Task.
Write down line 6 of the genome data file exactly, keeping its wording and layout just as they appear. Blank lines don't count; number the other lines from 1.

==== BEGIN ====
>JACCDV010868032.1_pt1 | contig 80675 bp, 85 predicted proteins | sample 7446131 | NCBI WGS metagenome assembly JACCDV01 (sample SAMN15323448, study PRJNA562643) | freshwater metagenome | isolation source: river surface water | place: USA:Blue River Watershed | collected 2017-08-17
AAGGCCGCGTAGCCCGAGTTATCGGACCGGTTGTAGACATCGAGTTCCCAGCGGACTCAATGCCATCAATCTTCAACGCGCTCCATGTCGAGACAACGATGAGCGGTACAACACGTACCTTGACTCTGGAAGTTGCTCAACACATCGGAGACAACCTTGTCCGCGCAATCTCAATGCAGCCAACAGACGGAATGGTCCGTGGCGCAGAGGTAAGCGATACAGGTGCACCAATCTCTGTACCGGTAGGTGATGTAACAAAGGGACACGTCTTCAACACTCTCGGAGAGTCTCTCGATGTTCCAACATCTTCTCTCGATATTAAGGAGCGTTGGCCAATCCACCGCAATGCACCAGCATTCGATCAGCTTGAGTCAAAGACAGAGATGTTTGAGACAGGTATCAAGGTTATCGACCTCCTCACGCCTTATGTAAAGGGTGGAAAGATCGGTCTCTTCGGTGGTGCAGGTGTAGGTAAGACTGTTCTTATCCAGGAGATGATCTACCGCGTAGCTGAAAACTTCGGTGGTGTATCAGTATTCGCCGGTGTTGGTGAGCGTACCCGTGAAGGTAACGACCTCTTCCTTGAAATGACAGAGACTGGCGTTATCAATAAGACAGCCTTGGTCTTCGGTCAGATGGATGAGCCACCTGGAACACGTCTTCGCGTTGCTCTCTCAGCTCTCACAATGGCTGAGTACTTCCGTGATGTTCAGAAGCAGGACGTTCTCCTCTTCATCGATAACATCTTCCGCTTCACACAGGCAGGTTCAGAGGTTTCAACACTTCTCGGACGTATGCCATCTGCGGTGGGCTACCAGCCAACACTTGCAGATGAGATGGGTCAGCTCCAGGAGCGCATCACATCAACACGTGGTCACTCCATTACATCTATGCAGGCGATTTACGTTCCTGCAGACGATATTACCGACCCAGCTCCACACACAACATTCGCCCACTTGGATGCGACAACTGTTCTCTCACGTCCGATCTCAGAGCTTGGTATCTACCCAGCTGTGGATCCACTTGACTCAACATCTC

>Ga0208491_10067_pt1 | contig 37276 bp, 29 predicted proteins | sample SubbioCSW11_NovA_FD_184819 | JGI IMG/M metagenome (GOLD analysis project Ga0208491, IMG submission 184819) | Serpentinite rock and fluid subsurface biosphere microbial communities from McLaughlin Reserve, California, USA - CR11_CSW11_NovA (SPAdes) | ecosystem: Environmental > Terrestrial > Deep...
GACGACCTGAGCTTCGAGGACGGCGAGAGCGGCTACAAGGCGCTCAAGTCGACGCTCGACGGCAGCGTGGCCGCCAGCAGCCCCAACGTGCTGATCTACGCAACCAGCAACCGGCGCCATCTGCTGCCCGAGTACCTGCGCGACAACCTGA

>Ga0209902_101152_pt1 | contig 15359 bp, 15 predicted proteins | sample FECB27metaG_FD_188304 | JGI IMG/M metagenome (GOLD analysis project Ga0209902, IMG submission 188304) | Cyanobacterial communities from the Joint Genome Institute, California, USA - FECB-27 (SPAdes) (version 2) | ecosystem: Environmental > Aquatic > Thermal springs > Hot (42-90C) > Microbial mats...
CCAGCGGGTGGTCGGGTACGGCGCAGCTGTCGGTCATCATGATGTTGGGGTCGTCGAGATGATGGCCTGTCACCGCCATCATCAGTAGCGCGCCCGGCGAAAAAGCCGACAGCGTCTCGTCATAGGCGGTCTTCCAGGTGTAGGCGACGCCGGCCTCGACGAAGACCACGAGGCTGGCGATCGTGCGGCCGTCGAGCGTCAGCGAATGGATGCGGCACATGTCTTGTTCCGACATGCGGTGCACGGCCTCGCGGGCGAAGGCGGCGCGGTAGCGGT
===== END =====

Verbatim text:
CCAGCGGGTGGTCGGGTACGGCGCAGCTGTCGGTCATCATGATGTTGGGGTCGTCGAGATGATGGCCTGTCACCGCCATCATCAGTAGCGCGCCCGGCGAAAAAGCCGACAGCGTCTCGTCATAGGCGGTCTTCCAGGTGTAGGCGACGCCGGCCTCGACGAAGACCACGAGGCTGGCGATCGTGCGGCCGTCGAGCGTCAGCGAATGGATGCGGCACATGTCTTGTTCCGACATGCGGTGCACGGCCTCGCGGGCGAAGGCGGCGCGGTAGCGGT